Form Resources: The Sonnet
The most radical poem a poet can write today is a sonnet.”
— Barton Sutter
Often, we’re blocked from learning poetry deeply by the very real barriers of cost and time, especially those of us who cannot afford the MFA or the Lit degree. So we’ve put together a short list of free online resources that can help fill those gaps as it shows up for that eternal, ever-intimidating poetic form: the sonnet. All they require is your curiosity and poetic hunger!
The modern sonnet (in English) follows two general rules: it should have 14 lines, and it should have a volta. Or, as Adam O’Riordan puts it in his article, “The Sonnet as a Silver Marrow Spoon“, the sonnet is “an idea or a story that, somewhere around the eighth or ninth line, is nudged or diverted slightly in its path so that it turns and says something else.”
Learning About the Sonnet Form
A good place to start when learning about sonnets is the article, “Learning the Sonnet” in The Poetry Foundation. By Rachel Richardson, this article is excellent in its brevity and articulation of the movements the form has taken over time. Richardson works her way through specific poems to explicitly show the variety and depth of the modern sonnet. Also note, at the bottom of the article is a wonderful list of sonnets to read, categorized by three types: Shakespearean, Petrarchan, and Nontraditional.
For some deep history into the late middle ages and the Renaissance, this video by Linda Gregerson—the Academy of American Poets Chancellor—is very useful. Her passion and knowledge for the form shines, and before you know it, you’ll be absorbed in the dramas and erotics of the early Italian courts.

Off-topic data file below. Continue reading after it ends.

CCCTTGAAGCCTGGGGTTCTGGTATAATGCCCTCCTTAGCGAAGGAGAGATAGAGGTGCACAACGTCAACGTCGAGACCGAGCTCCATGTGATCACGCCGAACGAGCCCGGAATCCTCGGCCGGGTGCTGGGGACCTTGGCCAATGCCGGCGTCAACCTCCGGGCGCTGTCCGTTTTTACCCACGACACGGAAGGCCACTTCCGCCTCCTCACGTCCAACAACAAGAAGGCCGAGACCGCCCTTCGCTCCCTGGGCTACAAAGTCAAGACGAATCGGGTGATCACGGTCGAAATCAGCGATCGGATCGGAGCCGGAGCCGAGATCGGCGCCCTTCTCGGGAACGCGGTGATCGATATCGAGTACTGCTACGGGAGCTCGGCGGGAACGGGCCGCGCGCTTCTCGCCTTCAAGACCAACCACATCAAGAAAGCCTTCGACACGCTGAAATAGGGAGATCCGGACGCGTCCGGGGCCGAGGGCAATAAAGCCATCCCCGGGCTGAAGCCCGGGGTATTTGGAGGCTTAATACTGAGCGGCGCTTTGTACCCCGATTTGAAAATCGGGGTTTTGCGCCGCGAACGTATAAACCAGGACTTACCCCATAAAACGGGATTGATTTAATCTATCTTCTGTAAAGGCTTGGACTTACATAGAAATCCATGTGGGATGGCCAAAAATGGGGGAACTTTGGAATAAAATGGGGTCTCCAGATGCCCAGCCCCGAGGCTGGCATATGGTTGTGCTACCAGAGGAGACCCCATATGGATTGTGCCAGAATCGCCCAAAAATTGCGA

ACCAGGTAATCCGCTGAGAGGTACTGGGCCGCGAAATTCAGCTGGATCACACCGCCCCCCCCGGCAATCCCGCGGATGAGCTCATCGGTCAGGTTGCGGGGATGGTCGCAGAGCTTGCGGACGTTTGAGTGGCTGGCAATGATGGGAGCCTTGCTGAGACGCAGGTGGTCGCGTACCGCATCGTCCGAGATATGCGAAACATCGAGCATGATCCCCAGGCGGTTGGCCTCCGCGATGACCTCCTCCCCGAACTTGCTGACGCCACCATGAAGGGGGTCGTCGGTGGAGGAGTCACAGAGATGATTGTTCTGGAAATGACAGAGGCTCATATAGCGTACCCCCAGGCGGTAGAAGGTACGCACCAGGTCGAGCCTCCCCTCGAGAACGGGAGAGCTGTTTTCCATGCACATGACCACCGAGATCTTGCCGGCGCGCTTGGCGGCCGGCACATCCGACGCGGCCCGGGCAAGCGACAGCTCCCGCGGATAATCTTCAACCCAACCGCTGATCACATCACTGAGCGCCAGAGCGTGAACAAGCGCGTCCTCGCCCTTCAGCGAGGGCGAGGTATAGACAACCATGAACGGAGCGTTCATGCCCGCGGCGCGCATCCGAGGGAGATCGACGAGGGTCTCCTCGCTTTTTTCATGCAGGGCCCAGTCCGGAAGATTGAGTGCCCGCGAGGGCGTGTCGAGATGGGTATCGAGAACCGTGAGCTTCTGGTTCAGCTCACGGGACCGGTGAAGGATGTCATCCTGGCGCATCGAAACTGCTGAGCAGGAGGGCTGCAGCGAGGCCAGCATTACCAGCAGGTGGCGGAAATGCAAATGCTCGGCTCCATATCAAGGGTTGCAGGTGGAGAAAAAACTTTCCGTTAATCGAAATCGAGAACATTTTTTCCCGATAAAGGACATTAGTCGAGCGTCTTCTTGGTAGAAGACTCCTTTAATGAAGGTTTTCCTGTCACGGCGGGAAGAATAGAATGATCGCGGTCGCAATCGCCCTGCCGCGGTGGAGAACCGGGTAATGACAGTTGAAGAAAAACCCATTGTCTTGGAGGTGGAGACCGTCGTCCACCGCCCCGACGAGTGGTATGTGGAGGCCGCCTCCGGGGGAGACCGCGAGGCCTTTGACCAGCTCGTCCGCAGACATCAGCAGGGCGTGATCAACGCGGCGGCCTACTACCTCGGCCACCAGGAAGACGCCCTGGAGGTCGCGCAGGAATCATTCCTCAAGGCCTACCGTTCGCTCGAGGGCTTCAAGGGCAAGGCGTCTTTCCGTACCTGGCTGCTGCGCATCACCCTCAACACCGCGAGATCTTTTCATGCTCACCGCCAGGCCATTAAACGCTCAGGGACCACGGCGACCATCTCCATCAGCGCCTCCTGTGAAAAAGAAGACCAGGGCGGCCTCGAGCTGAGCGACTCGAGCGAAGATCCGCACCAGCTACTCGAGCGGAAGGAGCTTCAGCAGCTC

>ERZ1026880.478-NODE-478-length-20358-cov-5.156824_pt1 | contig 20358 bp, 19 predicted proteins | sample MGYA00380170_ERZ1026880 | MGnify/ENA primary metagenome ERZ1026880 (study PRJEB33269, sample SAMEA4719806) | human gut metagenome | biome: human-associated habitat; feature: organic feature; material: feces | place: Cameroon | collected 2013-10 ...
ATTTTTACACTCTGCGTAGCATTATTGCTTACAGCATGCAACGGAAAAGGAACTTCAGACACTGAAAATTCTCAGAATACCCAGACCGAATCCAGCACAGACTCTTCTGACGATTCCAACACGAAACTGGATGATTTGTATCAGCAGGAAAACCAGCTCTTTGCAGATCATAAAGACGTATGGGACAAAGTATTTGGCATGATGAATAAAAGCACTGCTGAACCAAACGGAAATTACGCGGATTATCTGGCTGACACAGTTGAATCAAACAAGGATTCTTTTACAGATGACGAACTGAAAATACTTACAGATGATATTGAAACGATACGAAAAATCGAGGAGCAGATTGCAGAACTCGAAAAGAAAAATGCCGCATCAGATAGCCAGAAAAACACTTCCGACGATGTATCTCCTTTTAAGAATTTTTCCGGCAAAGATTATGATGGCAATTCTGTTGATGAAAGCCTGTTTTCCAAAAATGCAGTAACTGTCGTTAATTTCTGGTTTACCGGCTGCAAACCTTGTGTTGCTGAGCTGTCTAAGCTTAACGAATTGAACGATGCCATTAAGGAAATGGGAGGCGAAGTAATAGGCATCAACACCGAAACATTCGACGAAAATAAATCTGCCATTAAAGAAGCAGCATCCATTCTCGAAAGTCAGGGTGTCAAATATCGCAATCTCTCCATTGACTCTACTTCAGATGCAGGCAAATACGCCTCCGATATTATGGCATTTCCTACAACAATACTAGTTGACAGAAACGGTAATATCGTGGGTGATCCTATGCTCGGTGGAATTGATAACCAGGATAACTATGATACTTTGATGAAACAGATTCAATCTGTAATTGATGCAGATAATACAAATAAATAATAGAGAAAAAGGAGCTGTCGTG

You can also check out our close reading of R.A. Villanueva’s complex and compact sonnet, “Tenebrae”.
Writing Your Own Sonnet
Don’t know where to start? The first recommendation is always the same: copy a poem you admire, and copy it poorly. As Dean Young would say, your genius is in your inability to copy well.
The second recommendation is the 5 step guide to sonnet writing by Annie Neugebauer:
- Step 1: “Gathering DNA”
- Step 2: “Structuring a Skeleton”
- Step 3: “Filling out the Flesh”
- Step 4: “Muscle Skulpting”
- Step 5: “Final Dress”
One of our favorite rhyme resources is the delightfully cheesy looking site, RhymeZone. Make sure to explore the customization options for finding that perfect word that will send your heroic couplet flying.
This document on scansion and meter, from Dr. Wheeler at Carson-Newman University, is extremely helpful for those of us who struggle to hear the stress and unstress patterns naturally.
The beauty of the sonnet is that it cannot be killed. It thrives on experimentation and deconstruction.
Laynie Brown argues the sonnet is a space for poets to meet and pursue poetry as a community. Collectively experimenting with the sonnet, she argues, allows us to talk to each other, to work together in our engagement with language and the world. In “On the Elasticity of the Sonnet and the Usefulness of Collective Experimentation”, she lists out 29 detailed prompts to get your experimental fluids pumping.
For an example of an excellent short sonnet sequence, look no further than Safia Elhillo’s “Asmar”.
And finally, here’s a quick list of a few small contests for some of that useful pressure on your writing:
- The American Aesthetic Sonnet Competition
- The Folger Shakespeare Library Sonnet Contest (for students)
- Cannon Poets’ Sonnet or Not Contest
Now go make a sonnet, sonneteers. Then send it to us.